By: 8 November 2022
How hypothyroid symptoms can be treated via a private GP and specialised compounding pharmacy

Rizvan Batha, Superintendent Pharmacist at Specialist Pharmacy discusses the signs and symptoms of thyroid problems 

Thyroid hormones – thyroxine (T4) and triiodothyronine (T3) – are produced by the thyroid gland and have diverse actions, acting on nearly every cell in the body to regulate metabolism, maintain brain function and maintain heart and digestive function.

The thyroid is a small butterfly-shaped gland in the neck, just in front of the windpipe (trachea). It produces hormones that affect things such as your heart rate and body temperature.

Common signs of an underactive thyroid (hypothyroidism) are tiredness, weight gain and feeling depressed. This can be successfully treated by taking daily medication to replace the hormones your thyroid is not making. By contrast, an overactive thyroid, also known as hyperthyroidism or thyrotoxicosis, is when the thyroid gland produces too many thyroid hormones which can cause unpleasant and potentially serious problems that may need treatment.

There are many symptoms that can indicate a thyroid problem but the main one is usually feeling fatigued.



Signs and symptoms of thyroid problems include:

  • Susceptibility to colds and infections
  • Lethargy or fatigue that does not improve with rest
  • Enlarged thyroid gland (goitre)
  • Difficulty losing weight
  • Depression
  • Dry skin, hair & nails
  • Hair loss
  • Thinning or loss of eyebrows, especially the outer third
  • Muscle weakness and joint pain
  • Menstrual problems
  • Infertility
  • Sluggish memory and poor concentration
  • Lowered stress resistance
  • Recurrent infections
  • Deep, hoarse voice



When testing for thyroid dysfunction most GPs check thyroid-stimulating hormone TSH and T4. It is very common for many patients who have symptoms of thyroid dysfunction to have normal or borderline results in their thyroid function blood tests within the NHS, which can be very frustrating, it is therefore important for a private practitioner to take a patients symptoms into account too and offer a solution to the debilitating symptoms.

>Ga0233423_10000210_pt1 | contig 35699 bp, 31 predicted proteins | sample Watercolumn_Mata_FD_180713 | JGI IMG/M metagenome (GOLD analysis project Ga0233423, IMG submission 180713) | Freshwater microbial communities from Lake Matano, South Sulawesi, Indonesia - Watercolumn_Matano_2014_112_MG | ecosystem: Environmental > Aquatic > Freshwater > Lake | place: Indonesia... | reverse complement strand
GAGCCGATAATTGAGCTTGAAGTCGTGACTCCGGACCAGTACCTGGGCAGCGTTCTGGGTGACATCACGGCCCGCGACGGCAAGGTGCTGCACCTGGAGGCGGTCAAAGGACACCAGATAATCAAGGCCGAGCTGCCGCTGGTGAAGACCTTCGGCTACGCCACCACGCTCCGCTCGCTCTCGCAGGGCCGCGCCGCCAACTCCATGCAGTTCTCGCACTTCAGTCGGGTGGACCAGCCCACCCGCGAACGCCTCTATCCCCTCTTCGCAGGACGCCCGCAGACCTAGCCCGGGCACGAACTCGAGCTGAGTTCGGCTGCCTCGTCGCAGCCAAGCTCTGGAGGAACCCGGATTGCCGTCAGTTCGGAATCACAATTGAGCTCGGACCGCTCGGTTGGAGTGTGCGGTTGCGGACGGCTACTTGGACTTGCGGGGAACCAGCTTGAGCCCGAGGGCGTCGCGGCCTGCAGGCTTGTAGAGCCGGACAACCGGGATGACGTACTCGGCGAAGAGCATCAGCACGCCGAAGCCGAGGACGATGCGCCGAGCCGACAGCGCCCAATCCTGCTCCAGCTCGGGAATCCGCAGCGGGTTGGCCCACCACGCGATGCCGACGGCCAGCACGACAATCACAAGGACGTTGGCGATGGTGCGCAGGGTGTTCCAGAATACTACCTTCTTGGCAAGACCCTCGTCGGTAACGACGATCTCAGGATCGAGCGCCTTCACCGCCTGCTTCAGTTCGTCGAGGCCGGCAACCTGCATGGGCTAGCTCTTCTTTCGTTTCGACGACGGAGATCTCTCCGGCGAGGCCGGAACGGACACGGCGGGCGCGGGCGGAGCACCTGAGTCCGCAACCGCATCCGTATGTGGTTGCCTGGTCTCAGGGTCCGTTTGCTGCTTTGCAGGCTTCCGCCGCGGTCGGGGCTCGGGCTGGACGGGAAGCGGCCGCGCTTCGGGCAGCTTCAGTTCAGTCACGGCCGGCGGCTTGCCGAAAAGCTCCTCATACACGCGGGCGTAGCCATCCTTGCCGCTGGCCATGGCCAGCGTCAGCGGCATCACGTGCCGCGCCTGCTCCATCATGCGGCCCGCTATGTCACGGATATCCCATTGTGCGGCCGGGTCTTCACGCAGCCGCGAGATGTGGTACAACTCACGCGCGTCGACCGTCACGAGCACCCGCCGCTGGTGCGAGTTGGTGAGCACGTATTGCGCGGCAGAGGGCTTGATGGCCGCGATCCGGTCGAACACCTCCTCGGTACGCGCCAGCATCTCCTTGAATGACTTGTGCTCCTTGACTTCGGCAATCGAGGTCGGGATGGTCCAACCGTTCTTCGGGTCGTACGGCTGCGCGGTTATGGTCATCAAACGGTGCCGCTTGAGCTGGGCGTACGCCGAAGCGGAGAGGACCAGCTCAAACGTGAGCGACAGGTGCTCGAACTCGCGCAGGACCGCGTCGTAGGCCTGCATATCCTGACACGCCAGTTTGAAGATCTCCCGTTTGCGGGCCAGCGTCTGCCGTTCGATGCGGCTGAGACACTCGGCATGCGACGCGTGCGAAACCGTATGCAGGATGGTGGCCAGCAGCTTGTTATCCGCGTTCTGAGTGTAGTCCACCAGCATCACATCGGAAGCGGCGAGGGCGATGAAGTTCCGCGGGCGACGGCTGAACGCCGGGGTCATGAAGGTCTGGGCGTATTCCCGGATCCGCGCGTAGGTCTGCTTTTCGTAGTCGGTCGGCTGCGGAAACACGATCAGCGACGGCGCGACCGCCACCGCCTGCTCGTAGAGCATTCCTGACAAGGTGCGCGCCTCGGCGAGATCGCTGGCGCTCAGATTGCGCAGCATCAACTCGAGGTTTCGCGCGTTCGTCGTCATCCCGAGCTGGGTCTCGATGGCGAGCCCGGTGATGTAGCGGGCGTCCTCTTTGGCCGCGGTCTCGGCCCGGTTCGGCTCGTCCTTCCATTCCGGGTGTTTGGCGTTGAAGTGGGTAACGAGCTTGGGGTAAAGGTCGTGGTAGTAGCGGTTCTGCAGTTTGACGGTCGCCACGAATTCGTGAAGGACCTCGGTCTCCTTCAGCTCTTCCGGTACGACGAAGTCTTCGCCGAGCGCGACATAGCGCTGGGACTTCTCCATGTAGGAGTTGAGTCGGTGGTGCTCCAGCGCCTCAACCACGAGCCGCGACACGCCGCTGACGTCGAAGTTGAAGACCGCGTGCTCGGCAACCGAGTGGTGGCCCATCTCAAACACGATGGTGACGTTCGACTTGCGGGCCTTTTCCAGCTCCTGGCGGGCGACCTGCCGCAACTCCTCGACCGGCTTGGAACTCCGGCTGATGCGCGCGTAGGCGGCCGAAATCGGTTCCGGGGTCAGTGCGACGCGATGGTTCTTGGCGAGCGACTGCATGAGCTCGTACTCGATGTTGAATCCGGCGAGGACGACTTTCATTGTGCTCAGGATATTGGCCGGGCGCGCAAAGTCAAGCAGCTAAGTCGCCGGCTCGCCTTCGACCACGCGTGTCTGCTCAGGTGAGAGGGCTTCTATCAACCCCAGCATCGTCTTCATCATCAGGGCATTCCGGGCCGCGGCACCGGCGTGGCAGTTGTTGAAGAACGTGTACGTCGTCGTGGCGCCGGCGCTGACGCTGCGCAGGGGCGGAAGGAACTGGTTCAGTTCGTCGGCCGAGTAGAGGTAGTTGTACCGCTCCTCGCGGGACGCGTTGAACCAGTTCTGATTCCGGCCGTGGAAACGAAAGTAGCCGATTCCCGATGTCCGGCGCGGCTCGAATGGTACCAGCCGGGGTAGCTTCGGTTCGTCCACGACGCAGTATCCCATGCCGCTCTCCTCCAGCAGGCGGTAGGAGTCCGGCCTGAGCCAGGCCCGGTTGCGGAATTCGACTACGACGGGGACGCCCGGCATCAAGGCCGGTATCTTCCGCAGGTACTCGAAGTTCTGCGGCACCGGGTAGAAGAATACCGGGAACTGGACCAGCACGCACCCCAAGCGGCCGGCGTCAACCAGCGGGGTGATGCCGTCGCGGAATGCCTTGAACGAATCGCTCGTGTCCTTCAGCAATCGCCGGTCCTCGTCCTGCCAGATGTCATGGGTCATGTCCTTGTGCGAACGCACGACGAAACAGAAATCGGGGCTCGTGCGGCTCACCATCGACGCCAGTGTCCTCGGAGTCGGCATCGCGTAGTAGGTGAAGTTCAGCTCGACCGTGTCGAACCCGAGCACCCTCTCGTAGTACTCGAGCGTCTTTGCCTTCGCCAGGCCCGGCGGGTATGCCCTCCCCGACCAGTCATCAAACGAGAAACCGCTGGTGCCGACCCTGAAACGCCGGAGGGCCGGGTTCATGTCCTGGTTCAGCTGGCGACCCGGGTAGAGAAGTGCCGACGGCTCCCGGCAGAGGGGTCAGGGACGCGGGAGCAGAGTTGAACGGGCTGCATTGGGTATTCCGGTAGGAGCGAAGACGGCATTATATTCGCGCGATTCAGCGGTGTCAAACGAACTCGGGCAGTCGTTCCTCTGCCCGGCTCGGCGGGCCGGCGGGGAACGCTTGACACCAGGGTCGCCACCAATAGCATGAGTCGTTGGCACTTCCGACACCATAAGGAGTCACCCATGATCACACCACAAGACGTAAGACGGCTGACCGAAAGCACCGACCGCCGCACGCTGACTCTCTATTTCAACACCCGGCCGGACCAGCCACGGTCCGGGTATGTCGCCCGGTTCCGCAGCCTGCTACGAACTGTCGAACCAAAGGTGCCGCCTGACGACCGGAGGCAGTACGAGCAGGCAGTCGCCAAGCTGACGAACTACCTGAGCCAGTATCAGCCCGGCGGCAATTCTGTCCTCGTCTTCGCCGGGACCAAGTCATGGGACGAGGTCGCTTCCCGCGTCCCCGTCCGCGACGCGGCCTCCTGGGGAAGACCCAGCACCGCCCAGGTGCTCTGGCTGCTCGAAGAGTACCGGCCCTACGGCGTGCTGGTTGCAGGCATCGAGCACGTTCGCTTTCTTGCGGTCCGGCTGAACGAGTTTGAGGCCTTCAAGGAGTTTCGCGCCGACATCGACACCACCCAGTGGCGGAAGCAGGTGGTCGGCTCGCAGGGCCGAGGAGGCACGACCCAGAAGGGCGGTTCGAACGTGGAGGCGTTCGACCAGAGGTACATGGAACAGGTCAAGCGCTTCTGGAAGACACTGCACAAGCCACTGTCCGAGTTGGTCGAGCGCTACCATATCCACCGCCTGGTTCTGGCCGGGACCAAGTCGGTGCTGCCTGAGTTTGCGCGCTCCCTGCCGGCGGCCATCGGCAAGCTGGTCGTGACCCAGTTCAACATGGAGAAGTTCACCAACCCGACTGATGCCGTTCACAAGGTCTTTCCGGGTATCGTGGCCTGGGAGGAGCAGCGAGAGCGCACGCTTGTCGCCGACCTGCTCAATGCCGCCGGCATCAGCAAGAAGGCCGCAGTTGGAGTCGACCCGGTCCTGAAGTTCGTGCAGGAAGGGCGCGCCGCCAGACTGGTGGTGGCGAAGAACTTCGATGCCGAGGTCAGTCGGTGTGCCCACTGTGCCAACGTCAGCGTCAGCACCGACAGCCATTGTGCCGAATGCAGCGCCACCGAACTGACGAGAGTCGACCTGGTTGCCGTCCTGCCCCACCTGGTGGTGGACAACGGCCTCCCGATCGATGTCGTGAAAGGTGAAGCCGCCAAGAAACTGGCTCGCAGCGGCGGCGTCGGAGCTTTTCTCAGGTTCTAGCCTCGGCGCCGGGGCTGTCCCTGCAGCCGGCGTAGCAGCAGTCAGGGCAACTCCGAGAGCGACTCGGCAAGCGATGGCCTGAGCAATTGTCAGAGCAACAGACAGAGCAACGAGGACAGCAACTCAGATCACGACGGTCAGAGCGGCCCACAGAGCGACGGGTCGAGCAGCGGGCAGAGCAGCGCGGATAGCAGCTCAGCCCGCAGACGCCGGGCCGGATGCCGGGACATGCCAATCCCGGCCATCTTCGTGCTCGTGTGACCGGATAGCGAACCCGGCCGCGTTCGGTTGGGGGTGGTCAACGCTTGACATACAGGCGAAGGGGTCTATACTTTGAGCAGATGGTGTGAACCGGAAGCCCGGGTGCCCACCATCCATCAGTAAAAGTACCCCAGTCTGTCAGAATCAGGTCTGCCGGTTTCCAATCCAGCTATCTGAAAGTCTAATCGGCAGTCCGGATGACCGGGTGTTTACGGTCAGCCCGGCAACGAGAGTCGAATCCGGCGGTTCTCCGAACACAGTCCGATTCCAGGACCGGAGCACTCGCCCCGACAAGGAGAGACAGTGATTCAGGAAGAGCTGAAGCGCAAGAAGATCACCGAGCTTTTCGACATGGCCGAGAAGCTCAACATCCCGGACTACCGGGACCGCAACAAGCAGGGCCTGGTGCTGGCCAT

To gain a complete picture of thyroid function it is often important to measure not just TSH but also Total T4, Free T4 and Free T3 and often thyroid antibodies.

The first line of treatment for underactive thyroid problems is Thyroxine (T4), but sometimes T4 alone is not effective, especially if someone has problems converting T4 to the active form of T3. In this scenario giving more T4 may not be enough to resolve hypothyroidism.

T3 is an active circulating thyroid hormone made from T4. Supplementing thyroxine medication with a small amount of T3 can make all the difference to energy levels and a general feeling of wellbeing. T3 is generally more readily absorbed and has a more rapid and profound effect, therefore, it needs to be monitored more closely.



By supplementing with thyroid supportive nutrients or prescribing appropriate doses of thyroid hormones, it is possible to improve a patient’s symptoms and quality of life. Treatment plans should be tailored to an individual’s needs and progress monitored closely.

Borderline (subclinical hypothyroidism) may respond well to appropriate dietary and lifestyle advice, as well as a personalised supplement regime whereas hypothyroidism will need to be treated with thyroid hormone too.

There are various types of thyroid medication available, depending on the patient’s individual needs.

Natural Desiccated Thyroid (NDT) capsules are an effective porcine derived, compounded thyroid medication, for treating hypothyroidism. NDT naturally contains both T4 and T3. This is an alternative medication to conventional levothyroxine (T4), which isn’t effective for all patients, especially if they are having difficulty converting T4 to T3. Although there have been no randomised controlled trials using NDT, it was the most commonly used thyroid replacement treatment before levothyroxine came to the market, and there is evidence that NDT is equivalent in efficacy to levothyroxine, with some studies suggesting that patients respond better to NDT for their hypothyroidism.

An alternative to NDT would be synthetic T4 and T3. These can be given in their licensed forms or for some patients who are not able to tolerate the licensed form either due to allergies and intolerances, or to improve compliance by having them as a single capsule, then there is the option to compound these to a dose personalised to the patient. These can be prescribed in varying doses in both standard and slow-release formulations either alone or as a combined capsule.

Anyone with a thyroid problem will experience symptoms that affect their aesthetics and should seek medical help to treat the underlying problem. Not only will symptoms affect skin, hair, nails and weight, but it will also affect energy levels, quality of life and ultimately how the body functions, so obtaining treatment privately and working with a compounding pharmacy is of paramount importance.